"Mother of Satan"--that's what bomb makers call peroxide-based explosives like triacetone triperoxide (TATP), which are easy to make and hard to detect. But a new pen-shaped detector doodad offers hope for those doing time in airport security lines.
The Peroxide Explosives Tester, or PET, by Acro is supposed to help security personnel quickly and accurately identify peroxide-based explosives, from diacetone diperoxide and hexam-methalene-triperoxidediamine to the notorious TATP, a component allegedly used by Mr. Goofy in the shoe bomb he tried to detonate on a trans-Atlantic flight in 2001.
Acro announced this month that it had licensed the explosives testing kit technology from Life Science Research Israel, a subsidiary of the Israel Institute for Biological Research.
Peroxide is what bombers from London and Madrid to Casablanca and the streets of Israel all have in common nowadays, and unfortunately we're not talking about their roots. It's also what caused the hoopla over liquid explosives in London in 2006 and subsequent banning of all carry-on bottled goods.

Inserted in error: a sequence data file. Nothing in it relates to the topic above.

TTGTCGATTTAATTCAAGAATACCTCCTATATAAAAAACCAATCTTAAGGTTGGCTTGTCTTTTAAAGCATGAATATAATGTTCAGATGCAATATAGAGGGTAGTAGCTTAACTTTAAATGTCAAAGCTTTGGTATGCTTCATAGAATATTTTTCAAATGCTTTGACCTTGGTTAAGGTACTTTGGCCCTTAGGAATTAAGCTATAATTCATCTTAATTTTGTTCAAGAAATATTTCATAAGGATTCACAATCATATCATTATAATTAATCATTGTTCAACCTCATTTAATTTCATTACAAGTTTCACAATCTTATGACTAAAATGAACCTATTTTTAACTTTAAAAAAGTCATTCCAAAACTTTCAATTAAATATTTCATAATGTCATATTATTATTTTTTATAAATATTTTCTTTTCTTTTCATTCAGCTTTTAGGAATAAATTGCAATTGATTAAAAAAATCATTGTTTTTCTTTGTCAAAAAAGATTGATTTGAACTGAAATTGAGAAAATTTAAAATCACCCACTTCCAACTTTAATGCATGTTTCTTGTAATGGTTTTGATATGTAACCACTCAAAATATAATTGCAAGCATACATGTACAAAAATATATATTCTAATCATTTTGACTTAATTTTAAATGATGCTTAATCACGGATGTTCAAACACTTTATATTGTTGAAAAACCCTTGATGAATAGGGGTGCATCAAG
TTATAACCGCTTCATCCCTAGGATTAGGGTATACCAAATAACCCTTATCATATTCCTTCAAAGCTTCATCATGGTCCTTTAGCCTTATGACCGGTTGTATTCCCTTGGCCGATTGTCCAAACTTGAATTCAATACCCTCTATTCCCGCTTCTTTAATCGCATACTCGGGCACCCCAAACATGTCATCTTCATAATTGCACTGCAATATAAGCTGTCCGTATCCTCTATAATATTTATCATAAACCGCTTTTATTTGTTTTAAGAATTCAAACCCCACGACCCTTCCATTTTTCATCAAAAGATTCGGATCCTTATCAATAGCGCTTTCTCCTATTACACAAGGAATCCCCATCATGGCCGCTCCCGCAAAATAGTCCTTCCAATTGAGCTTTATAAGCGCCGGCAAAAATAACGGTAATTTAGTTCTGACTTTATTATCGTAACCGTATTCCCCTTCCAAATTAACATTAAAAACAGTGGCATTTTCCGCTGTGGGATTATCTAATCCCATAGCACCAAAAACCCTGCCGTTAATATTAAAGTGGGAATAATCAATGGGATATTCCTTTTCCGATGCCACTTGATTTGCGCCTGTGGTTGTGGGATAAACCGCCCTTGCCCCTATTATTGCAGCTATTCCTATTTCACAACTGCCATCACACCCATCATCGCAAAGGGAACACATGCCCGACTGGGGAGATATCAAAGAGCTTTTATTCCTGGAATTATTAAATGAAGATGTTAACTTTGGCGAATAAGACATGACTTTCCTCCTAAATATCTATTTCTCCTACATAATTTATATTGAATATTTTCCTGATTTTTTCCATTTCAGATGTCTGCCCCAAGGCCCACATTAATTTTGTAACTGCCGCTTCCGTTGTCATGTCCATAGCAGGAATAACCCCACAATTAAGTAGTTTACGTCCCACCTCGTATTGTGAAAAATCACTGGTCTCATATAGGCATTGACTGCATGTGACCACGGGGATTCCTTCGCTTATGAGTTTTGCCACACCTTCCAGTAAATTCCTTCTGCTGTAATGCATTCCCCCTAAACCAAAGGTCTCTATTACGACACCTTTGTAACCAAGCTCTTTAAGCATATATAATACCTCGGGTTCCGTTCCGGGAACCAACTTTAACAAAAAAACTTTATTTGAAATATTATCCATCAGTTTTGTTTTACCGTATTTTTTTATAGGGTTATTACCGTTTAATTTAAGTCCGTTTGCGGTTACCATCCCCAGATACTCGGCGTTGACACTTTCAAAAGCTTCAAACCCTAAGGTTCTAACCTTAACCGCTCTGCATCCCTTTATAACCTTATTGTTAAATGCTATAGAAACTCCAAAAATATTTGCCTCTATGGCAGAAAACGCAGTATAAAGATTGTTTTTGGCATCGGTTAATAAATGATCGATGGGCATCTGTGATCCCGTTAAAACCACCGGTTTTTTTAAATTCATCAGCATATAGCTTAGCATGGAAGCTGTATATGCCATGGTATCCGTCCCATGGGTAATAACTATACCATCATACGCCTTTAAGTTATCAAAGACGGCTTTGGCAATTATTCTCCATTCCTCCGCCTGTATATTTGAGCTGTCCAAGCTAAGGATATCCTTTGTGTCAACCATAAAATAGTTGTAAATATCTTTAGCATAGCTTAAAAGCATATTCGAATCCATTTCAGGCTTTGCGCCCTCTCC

The chemical generally comes as an innocuous-appearing solid that looks like sugar, a class of explosive that's almost impossible to detect with dogs or conventional high-tech methods. To make matters worse, it's easy to whip up at home with ingredients available at any supermarket.
Testing with the new device sounds easy enough: Insert the sample into PET and inject the secret sauce; if it turns green-blue, dive for cover. The company says it's also disposable and nonpolluting, but there's no word on how it's expected to be applied to mass screenings.
There's already a constituency opposed to readmitting fluids to your carry-on--the people who charge $2 for a pint of water in the departure lounge.